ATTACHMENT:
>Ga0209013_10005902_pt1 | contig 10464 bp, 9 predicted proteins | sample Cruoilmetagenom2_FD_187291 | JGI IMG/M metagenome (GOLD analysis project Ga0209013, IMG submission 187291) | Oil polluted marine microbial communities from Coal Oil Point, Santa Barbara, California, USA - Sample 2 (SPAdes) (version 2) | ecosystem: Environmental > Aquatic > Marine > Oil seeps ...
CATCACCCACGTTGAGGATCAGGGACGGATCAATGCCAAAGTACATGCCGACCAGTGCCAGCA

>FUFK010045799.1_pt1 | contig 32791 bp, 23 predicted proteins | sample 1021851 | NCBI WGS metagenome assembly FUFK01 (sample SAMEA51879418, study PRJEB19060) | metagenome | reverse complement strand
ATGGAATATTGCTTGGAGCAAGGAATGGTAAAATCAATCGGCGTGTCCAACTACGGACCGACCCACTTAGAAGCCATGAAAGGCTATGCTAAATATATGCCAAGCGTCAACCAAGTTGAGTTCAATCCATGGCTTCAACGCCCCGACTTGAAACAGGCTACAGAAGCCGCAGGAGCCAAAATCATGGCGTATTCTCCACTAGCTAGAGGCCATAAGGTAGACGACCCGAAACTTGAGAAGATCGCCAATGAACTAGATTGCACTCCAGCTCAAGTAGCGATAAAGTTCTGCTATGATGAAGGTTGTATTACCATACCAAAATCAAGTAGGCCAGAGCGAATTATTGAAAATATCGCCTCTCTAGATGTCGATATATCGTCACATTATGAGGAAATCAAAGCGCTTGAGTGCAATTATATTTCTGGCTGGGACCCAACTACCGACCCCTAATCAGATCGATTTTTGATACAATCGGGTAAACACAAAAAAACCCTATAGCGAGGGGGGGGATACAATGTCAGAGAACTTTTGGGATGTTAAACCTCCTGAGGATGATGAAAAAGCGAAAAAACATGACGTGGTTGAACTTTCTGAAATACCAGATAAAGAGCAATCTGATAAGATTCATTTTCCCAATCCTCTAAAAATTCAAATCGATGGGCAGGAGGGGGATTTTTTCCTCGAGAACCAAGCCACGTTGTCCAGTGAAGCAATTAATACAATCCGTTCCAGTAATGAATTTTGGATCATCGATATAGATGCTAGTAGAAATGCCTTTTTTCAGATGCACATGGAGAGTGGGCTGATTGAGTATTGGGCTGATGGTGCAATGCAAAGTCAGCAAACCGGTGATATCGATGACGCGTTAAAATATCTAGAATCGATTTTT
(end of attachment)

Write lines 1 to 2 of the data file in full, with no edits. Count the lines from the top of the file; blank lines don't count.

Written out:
>Ga0209013_10005902_pt1 | contig 10464 bp, 9 predicted proteins | sample Cruoilmetagenom2_FD_187291 | JGI IMG/M metagenome (GOLD analysis project Ga0209013, IMG submission 187291) | Oil polluted marine microbial communities from Coal Oil Point, Santa Barbara, California, USA - Sample 2 (SPAdes) (version 2) | ecosystem: Environmental > Aquatic > Marine > Oil seeps ...
CATCACCCACGTTGAGGATCAGGGACGGATCAATGCCAAAGTACATGCCGACCAGTGCCAGCA